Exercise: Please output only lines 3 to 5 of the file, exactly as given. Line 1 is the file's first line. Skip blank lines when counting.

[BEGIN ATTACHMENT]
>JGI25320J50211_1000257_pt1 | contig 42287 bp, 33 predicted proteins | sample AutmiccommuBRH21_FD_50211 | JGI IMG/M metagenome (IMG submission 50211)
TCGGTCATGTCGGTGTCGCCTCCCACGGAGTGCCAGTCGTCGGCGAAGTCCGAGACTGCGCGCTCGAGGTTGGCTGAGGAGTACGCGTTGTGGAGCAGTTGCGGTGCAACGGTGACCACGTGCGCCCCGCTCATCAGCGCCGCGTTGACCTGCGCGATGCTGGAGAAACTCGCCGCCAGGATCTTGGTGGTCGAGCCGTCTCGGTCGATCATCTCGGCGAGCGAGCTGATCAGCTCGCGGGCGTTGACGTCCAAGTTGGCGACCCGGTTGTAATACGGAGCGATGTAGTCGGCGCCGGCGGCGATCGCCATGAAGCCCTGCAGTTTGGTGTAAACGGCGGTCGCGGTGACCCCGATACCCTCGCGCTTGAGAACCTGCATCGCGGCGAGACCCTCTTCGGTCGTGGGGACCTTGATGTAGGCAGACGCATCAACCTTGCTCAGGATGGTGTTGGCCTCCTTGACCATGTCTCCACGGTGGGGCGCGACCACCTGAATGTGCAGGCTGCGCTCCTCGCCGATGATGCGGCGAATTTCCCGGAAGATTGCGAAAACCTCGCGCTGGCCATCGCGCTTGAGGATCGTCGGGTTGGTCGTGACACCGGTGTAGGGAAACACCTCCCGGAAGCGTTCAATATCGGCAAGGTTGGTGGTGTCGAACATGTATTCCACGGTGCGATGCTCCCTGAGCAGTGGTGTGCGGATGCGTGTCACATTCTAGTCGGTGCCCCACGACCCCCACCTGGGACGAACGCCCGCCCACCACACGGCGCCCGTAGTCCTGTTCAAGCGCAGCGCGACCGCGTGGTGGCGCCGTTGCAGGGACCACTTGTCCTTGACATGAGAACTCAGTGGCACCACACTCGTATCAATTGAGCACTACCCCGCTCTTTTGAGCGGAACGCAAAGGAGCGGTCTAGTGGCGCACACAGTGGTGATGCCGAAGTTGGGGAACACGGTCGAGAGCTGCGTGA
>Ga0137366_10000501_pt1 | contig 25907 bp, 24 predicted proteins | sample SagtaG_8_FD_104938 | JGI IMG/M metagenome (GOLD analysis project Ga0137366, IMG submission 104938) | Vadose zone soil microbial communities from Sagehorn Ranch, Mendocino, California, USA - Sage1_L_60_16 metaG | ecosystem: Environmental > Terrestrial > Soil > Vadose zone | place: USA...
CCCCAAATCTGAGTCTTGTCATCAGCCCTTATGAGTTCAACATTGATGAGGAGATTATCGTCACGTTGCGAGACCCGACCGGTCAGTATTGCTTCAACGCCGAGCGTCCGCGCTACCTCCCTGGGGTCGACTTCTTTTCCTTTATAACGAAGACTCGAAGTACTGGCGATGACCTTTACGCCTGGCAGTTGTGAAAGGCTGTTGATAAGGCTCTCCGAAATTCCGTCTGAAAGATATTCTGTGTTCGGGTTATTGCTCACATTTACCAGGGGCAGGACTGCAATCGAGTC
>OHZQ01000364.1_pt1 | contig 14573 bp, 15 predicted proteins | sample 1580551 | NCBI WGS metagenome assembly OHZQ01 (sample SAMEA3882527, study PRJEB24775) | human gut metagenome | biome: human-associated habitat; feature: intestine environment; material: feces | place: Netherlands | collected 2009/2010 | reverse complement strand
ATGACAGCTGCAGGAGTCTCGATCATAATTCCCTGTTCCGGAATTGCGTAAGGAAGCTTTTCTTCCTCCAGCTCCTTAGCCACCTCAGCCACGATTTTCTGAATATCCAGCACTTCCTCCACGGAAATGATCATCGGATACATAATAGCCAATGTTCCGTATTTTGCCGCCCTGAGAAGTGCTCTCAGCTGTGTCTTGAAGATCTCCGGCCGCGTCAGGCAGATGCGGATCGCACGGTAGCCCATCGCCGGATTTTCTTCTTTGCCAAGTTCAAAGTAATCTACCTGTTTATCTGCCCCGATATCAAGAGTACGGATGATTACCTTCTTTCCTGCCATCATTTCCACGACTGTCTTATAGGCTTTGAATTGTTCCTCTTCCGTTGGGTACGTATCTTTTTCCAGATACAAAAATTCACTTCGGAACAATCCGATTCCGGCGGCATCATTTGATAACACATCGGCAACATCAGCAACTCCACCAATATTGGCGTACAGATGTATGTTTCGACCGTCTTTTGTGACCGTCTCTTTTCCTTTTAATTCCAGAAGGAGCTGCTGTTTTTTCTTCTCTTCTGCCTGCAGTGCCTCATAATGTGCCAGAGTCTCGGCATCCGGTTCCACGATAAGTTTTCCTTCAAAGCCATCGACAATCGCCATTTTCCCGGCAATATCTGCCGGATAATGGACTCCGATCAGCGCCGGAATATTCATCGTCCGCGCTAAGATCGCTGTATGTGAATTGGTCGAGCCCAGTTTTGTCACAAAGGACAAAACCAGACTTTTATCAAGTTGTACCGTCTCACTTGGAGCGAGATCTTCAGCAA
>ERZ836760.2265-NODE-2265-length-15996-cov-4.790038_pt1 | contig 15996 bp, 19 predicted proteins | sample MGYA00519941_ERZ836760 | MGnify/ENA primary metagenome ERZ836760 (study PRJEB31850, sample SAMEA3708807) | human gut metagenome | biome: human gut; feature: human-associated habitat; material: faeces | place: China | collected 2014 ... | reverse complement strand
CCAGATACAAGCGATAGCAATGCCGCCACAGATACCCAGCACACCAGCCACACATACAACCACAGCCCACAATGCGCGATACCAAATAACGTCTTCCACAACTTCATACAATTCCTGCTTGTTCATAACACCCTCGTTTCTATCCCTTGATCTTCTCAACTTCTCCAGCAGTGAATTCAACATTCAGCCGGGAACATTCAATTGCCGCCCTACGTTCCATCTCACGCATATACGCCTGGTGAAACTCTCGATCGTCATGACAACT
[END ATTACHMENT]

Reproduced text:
>Ga0137366_10000501_pt1 | contig 25907 bp, 24 predicted proteins | sample SagtaG_8_FD_104938 | JGI IMG/M metagenome (GOLD analysis project Ga0137366, IMG submission 104938) | Vadose zone soil microbial communities from Sagehorn Ranch, Mendocino, California, USA - Sage1_L_60_16 metaG | ecosystem: Environmental > Terrestrial > Soil > Vadose zone | place: USA...
CCCCAAATCTGAGTCTTGTCATCAGCCCTTATGAGTTCAACATTGATGAGGAGATTATCGTCACGTTGCGAGACCCGACCGGTCAGTATTGCTTCAACGCCGAGCGTCCGCGCTACCTCCCTGGGGTCGACTTCTTTTCCTTTATAACGAAGACTCGAAGTACTGGCGATGACCTTTACGCCTGGCAGTTGTGAAAGGCTGTTGATAAGGCTCTCCGAAATTCCGTCTGAAAGATATTCTGTGTTCGGGTTATTGCTCACATTTACCAGGGGCAGGACTGCAATCGAGTC
>OHZQ01000364.1_pt1 | contig 14573 bp, 15 predicted proteins | sample 1580551 | NCBI WGS metagenome assembly OHZQ01 (sample SAMEA3882527, study PRJEB24775) | human gut metagenome | biome: human-associated habitat; feature: intestine environment; material: feces | place: Netherlands | collected 2009/2010 | reverse complement strand